Choral students from Powell Middle School also received recognition for their performance in the American Choral Directors Association Honor Choir and the Florida Music Educators Association Choir. Springstead High School’s band director, Leah Huston, introduced Allan An, a flute player who has been a member of the Allstate Honor Band for the past five years.

Hernando High School band director Joe Harrin introduced Joseph Marrone, a Senior who is a trumpet player. He was selected to be part of the Florida Honors Band and the Tri-State Honors Band, consisting of students from Florida, Georgia and Alabama. Weeki Wachee High School recognized two students−one who was named to the All-State Honors Band and the other was chosen for the All-State High School Concert Chorus.

Next on the agenda was the recognition of Jamie Suarez, a Challenger K-8 Math teacher, as Hernando County Teacher of the Year. Ms. Suarez has also made it as one of the five finalists for the 2025 Florida Teacher of the Year−a first for our county. Tammy Brinker, CEO of the Hernando County Education Foundation, presented some of Ms. Suarez’s accomplishments.

Ms. Brinker stated, “Her dedication and passion for education has not only impacted the lives of students but have also set a remarkable example for educators across our state. This achievement is a testament to Jamie’s unwavering commitment to nurturing young minds and fostering a love for learning. Beyond her teaching prowess, it’s her genuine care and compassion that sets her apart. Her belief in the potential of every child has touched the hearts of all who have had the privilege of knowing her. ”
Reading from a letter written by the parent of one of Ms. Suarez’s students, Challenger K-8 principal Ms. Rosemarie Maiorini said, “Hopefully, one day your child will experience the magic of a teacher who sees them in their entirety.”

This parent went on to say, “Before coming to Ms. Suarez’s class, my son fought to maintain a ‘C’ average the year before. He started the school year discouraged. Then the magic happened. I watched in absolute wonder as he flourished. Every test day, Ms. Suarez opened her classroom for any kid who needed extra help. He got an ‘A’ in math the last three grading periods. Not only did his grades increase, but so did his belief in himself. Mrs. Suarez didn’t just take the time to teach the curriculum; she took the time to dig deeper into her students and see them for everything that they are.”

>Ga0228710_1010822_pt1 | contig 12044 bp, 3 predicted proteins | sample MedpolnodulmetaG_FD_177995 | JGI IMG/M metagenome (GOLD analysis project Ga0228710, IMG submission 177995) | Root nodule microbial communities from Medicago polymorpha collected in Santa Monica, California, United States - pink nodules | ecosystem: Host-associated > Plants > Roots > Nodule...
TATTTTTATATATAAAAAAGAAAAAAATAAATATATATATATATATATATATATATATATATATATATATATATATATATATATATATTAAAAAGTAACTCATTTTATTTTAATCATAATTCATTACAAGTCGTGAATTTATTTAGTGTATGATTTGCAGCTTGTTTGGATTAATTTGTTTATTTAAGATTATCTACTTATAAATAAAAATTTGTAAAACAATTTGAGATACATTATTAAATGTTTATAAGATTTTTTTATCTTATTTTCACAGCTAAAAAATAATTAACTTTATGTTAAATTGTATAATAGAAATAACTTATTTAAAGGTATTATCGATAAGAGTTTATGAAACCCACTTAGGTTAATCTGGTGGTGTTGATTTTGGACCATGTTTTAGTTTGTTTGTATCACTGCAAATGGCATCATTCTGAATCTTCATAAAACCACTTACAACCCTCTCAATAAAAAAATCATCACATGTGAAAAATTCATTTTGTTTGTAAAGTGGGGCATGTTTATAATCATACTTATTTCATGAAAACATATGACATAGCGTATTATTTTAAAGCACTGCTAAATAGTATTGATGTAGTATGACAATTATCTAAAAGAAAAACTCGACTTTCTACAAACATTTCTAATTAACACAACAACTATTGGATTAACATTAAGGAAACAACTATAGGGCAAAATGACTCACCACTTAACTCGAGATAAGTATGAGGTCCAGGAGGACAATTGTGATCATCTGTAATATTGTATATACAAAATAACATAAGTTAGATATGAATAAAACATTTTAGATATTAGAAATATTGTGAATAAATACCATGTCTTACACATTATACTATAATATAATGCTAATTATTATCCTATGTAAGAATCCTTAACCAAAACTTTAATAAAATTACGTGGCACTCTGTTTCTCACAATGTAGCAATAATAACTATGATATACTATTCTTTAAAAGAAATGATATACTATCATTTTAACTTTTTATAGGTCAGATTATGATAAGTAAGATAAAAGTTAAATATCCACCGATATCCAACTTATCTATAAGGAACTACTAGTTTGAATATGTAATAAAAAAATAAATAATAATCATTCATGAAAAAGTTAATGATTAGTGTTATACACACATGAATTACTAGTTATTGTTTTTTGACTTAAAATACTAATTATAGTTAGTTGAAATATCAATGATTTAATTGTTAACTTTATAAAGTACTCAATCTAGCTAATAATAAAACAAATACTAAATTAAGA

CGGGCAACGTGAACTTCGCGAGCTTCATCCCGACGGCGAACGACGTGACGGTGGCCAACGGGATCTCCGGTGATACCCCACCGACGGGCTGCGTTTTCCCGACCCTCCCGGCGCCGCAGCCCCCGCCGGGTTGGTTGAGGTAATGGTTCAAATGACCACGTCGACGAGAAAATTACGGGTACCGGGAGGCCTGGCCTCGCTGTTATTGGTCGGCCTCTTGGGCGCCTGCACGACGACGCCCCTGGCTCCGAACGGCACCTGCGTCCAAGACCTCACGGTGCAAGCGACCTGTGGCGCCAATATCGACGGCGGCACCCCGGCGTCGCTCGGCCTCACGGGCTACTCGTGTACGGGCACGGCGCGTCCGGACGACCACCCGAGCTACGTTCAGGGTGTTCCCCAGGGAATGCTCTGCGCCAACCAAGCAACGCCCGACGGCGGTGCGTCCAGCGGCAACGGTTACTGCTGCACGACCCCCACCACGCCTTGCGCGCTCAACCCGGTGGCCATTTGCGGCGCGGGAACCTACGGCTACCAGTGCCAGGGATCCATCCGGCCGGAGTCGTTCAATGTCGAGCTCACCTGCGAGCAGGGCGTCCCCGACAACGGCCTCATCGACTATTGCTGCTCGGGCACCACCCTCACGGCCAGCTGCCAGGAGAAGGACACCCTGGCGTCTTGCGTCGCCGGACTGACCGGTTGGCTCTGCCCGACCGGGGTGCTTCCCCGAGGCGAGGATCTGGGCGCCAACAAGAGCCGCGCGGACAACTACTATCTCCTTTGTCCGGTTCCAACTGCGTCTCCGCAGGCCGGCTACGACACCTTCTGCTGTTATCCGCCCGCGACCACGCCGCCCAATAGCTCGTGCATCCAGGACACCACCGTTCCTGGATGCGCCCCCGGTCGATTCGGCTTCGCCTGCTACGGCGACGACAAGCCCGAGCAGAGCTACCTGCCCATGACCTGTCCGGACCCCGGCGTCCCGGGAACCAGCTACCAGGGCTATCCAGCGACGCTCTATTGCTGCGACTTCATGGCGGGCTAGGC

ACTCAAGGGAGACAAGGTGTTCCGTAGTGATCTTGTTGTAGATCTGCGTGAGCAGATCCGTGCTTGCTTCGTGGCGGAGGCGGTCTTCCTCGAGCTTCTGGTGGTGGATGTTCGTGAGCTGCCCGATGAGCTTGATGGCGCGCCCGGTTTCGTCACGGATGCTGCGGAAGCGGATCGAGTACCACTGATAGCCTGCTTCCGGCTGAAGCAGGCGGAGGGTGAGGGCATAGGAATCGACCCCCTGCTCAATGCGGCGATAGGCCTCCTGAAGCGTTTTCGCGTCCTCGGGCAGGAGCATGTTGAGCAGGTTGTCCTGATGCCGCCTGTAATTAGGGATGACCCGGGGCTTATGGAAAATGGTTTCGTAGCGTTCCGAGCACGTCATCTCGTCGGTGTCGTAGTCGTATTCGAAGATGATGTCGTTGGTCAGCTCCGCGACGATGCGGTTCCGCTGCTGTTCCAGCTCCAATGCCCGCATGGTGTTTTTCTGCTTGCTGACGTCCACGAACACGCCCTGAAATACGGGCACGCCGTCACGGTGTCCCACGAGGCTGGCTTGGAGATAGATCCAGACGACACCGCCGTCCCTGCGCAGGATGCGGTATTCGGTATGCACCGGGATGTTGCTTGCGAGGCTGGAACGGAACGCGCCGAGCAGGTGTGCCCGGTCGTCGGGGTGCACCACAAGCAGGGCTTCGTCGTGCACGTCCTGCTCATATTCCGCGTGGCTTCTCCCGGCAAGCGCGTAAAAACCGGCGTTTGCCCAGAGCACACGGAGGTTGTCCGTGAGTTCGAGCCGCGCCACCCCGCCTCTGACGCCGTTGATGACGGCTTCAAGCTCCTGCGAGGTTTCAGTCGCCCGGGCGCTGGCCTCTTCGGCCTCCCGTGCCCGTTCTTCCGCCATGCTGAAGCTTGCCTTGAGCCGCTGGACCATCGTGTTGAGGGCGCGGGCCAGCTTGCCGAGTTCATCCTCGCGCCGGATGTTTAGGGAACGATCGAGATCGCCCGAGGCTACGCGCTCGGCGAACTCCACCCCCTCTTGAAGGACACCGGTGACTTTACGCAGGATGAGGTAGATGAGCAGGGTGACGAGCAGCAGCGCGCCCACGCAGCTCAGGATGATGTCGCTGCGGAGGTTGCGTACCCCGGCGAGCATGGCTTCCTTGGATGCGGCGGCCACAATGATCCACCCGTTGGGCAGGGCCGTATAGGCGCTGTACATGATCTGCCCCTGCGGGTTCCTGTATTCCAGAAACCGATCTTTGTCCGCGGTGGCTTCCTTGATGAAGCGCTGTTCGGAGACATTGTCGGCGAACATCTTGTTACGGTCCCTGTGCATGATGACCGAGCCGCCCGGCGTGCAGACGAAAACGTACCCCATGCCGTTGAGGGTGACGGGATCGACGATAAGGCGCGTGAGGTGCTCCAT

In addressing the audience, Ms. Suarez stated, “I truly believe that teaching is the most important job in the world. Every day, we get the opportunity to encourage, inspire and sometimes change the course of a child’s life. I believe we can help a child identify their potential and then speak it into existence.

Next on the agenda was citizens’ input.

Ms. Tina Viera, voicing her concern about all the school staff positions that have become vacant with people either retiring or leaving the county, remarked, “I hope the Board is going to take a look at this and take some necessary action. We need to address the reasons people are leaving. Pay is a concern, but morale is definitely one of them, As a parent, I don’t want my son to be educated by someone who’s not quite as good as they should be because we’re taking whatever we can get. As an educator, I’m concerned because my job becomes more difficult if I’m surrounded by people who might not be capable of doing the job. I don’t want us to lower our standards.

Another audience member, Ms. Jennifer Cook, quoted several well-known individuals about the importance of the right type of education. For example, Gandhi stated, “Intelligence that does not mold character is worthless.” C.S. Lewis remarked, “An education without values makes a clever devil.”

Ms. Cook commented, “Misbehavior is the number one reason why teachers leave. Schools now award normal behavior and ignore bad behavior. Kids are given stickers, candy, etc. for doing what kids are supposed to do. These extrinsic rewards have replaced an intrinsic reward system consisting of pride; self-satisfaction felt when doing a job well done. Candy and toys rob the children of the joy of doing the right thing without being compensated. That’s part of character-building. Give the teachers back their power. Let them be in control of the classroom with full support of administrators and board members.”

The next school board meeting will be at 6:00 pm on Tuesday, June 25, at the school board office−919 North Broad Street, Brooksville. If you can’t attend in person, you can watch it live online or pre-recorded. The Hernando County Schools’ website is www.hernandoschools.org.

Florida Future Educators of America students with their sponsor. [Photo by Sarah Nachin]
Florida Future Educators of America students with their sponsor. [Photo by Sarah Nachin]